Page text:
I am sorry to say that magic simply does not exist… in practice! Performers and teachers can have an ora, or a magical quality about them, but the way they obtained that is not magic. Some are accustomed to thinking that the Chicago Symphony has some powerhouse brass players, but what that magical affect actually is, is a singular unit playing with heart and soul, together. The end product is magic, but often times the process is not.
Many times while practicing I wonder “what is the secret to *any weak spots of my playing*?”. I sometimes assume that there is something that a God of tuba could tell me that would make it happen. Perhaps I’ll dig up an ancient box filled with golden mouthpieces, and the tuba of Arnold Jacobius, son of Tubagodius. This hasn’t happened yet.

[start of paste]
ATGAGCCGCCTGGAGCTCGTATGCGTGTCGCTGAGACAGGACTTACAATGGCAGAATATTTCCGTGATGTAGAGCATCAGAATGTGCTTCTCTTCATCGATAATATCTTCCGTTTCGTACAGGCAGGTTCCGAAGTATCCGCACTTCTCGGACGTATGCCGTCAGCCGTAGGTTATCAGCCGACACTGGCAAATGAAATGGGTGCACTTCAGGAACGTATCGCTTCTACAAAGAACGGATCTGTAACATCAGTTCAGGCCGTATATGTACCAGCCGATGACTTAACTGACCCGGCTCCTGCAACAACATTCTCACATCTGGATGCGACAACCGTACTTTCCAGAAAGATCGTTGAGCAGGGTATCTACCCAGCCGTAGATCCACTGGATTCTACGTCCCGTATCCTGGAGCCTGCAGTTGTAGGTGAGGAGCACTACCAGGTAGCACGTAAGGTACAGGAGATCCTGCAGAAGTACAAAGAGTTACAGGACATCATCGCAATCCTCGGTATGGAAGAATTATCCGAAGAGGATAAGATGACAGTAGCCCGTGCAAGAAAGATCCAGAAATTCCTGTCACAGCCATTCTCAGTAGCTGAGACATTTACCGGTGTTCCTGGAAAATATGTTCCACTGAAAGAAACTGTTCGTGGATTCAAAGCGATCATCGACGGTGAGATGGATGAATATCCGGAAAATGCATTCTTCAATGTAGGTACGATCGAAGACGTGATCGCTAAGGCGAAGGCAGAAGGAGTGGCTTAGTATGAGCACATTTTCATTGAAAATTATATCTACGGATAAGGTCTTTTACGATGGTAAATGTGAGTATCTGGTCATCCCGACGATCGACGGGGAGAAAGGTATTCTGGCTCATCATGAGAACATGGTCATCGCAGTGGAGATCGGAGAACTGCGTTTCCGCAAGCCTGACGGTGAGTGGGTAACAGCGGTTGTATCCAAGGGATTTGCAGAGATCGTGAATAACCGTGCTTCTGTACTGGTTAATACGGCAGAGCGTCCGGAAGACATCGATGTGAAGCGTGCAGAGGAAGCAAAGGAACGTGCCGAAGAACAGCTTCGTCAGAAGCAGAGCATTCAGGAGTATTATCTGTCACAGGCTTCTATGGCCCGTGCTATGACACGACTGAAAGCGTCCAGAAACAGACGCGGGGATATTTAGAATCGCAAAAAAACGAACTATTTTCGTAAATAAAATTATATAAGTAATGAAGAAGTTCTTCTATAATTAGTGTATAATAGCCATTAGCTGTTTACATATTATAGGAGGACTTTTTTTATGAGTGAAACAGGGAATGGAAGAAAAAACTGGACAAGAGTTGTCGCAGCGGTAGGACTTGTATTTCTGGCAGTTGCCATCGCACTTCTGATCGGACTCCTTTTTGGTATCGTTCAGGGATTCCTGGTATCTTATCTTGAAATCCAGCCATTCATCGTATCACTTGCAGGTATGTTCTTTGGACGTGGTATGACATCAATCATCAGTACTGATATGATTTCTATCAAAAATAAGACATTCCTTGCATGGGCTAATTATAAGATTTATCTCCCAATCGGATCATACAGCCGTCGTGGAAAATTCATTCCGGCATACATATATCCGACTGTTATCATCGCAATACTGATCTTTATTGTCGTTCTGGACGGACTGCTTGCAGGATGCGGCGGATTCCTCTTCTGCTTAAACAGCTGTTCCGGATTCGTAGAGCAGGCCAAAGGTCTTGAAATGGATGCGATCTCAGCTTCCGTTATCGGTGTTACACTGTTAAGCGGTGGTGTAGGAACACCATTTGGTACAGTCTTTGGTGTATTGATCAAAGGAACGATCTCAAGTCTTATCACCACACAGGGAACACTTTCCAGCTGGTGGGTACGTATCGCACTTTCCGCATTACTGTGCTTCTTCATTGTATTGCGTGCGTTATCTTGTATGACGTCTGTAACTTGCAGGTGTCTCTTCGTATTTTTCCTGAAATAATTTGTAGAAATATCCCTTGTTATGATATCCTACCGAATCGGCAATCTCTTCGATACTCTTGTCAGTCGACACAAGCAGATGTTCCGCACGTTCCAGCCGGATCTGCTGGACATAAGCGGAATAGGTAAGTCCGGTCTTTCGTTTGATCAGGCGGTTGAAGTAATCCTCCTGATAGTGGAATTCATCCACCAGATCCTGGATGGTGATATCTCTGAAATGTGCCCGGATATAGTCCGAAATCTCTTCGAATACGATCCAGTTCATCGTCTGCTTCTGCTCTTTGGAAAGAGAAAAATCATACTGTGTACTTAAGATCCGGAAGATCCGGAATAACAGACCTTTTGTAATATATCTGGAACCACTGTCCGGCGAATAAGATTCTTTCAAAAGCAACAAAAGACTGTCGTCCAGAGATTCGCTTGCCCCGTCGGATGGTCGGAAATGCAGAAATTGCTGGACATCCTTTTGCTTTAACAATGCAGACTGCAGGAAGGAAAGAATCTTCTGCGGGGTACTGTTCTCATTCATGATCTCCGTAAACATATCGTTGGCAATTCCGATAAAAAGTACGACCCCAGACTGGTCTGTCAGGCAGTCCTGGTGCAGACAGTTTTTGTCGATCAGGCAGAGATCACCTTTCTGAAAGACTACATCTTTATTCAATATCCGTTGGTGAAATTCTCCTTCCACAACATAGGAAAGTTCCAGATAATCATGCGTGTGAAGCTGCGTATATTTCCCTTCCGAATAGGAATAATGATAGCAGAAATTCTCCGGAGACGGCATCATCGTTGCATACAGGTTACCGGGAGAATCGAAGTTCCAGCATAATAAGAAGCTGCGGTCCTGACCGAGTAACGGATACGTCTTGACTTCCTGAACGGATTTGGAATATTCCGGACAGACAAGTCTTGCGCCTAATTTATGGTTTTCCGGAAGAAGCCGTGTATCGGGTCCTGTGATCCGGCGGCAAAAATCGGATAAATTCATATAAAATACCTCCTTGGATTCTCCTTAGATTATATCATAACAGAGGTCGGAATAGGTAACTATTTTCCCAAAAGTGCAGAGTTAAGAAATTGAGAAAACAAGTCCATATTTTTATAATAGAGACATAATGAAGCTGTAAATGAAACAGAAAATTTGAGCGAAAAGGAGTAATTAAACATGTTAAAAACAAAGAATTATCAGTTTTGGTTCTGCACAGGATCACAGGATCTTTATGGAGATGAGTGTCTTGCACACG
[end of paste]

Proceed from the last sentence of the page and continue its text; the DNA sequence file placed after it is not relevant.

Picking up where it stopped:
How do you get good? The answer is hard work. You must practice efficiently, frequently and with purpose. Set goals, reach them, then set more.
Never forget why you began playing, though. Be the toddler who has no idea what a tuba is or who the Chicago Symphony is, but loves brass because its shiny. Just don’t poop your pants and cry.
We may not get a letter delivered by owls saying we are invited to attend Julliard, or say Wingardium Levoisa and have a soaring high range, but we can practice our skills, meet giants (maybe tuba players), and Stupefy those with our sound… and then we can have magic in music.